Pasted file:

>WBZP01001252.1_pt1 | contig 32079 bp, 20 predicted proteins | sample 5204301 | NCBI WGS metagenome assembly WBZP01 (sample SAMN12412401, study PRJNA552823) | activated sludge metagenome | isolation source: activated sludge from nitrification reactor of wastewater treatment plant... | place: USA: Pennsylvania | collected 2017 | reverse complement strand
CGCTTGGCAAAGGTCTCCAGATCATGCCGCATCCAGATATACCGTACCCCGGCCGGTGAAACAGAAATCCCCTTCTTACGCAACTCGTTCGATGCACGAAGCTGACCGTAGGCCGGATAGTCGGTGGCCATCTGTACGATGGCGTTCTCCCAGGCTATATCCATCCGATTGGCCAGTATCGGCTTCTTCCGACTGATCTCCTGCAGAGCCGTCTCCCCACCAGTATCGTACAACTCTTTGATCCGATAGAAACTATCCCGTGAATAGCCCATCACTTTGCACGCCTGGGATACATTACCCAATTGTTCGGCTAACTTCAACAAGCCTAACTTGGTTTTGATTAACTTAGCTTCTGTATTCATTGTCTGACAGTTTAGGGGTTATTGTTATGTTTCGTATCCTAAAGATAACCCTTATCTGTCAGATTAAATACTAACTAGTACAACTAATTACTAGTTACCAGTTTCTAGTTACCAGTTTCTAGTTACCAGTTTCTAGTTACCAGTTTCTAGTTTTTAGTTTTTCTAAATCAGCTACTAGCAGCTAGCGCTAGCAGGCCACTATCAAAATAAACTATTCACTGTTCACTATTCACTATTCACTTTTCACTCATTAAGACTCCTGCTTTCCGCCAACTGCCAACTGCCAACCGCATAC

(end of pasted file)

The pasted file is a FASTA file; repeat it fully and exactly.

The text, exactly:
>WBZP01001252.1_pt1 | contig 32079 bp, 20 predicted proteins | sample 5204301 | NCBI WGS metagenome assembly WBZP01 (sample SAMN12412401, study PRJNA552823) | activated sludge metagenome | isolation source: activated sludge from nitrification reactor of wastewater treatment plant... | place: USA: Pennsylvania | collected 2017 | reverse complement strand
CGCTTGGCAAAGGTCTCCAGATCATGCCGCATCCAGATATACCGTACCCCGGCCGGTGAAACAGAAATCCCCTTCTTACGCAACTCGTTCGATGCACGAAGCTGACCGTAGGCCGGATAGTCGGTGGCCATCTGTACGATGGCGTTCTCCCAGGCTATATCCATCCGATTGGCCAGTATCGGCTTCTTCCGACTGATCTCCTGCAGAGCCGTCTCCCCACCAGTATCGTACAACTCTTTGATCCGATAGAAACTATCCCGTGAATAGCCCATCACTTTGCACGCCTGGGATACATTACCCAATTGTTCGGCTAACTTCAACAAGCCTAACTTGGTTTTGATTAACTTAGCTTCTGTATTCATTGTCTGACAGTTTAGGGGTTATTGTTATGTTTCGTATCCTAAAGATAACCCTTATCTGTCAGATTAAATACTAACTAGTACAACTAATTACTAGTTACCAGTTTCTAGTTACCAGTTTCTAGTTACCAGTTTCTAGTTACCAGTTTCTAGTTTTTAGTTTTTCTAAATCAGCTACTAGCAGCTAGCGCTAGCAGGCCACTATCAAAATAAACTATTCACTGTTCACTATTCACTATTCACTTTTCACTCATTAAGACTCCTGCTTTCCGCCAACTGCCAACTGCCAACCGCATAC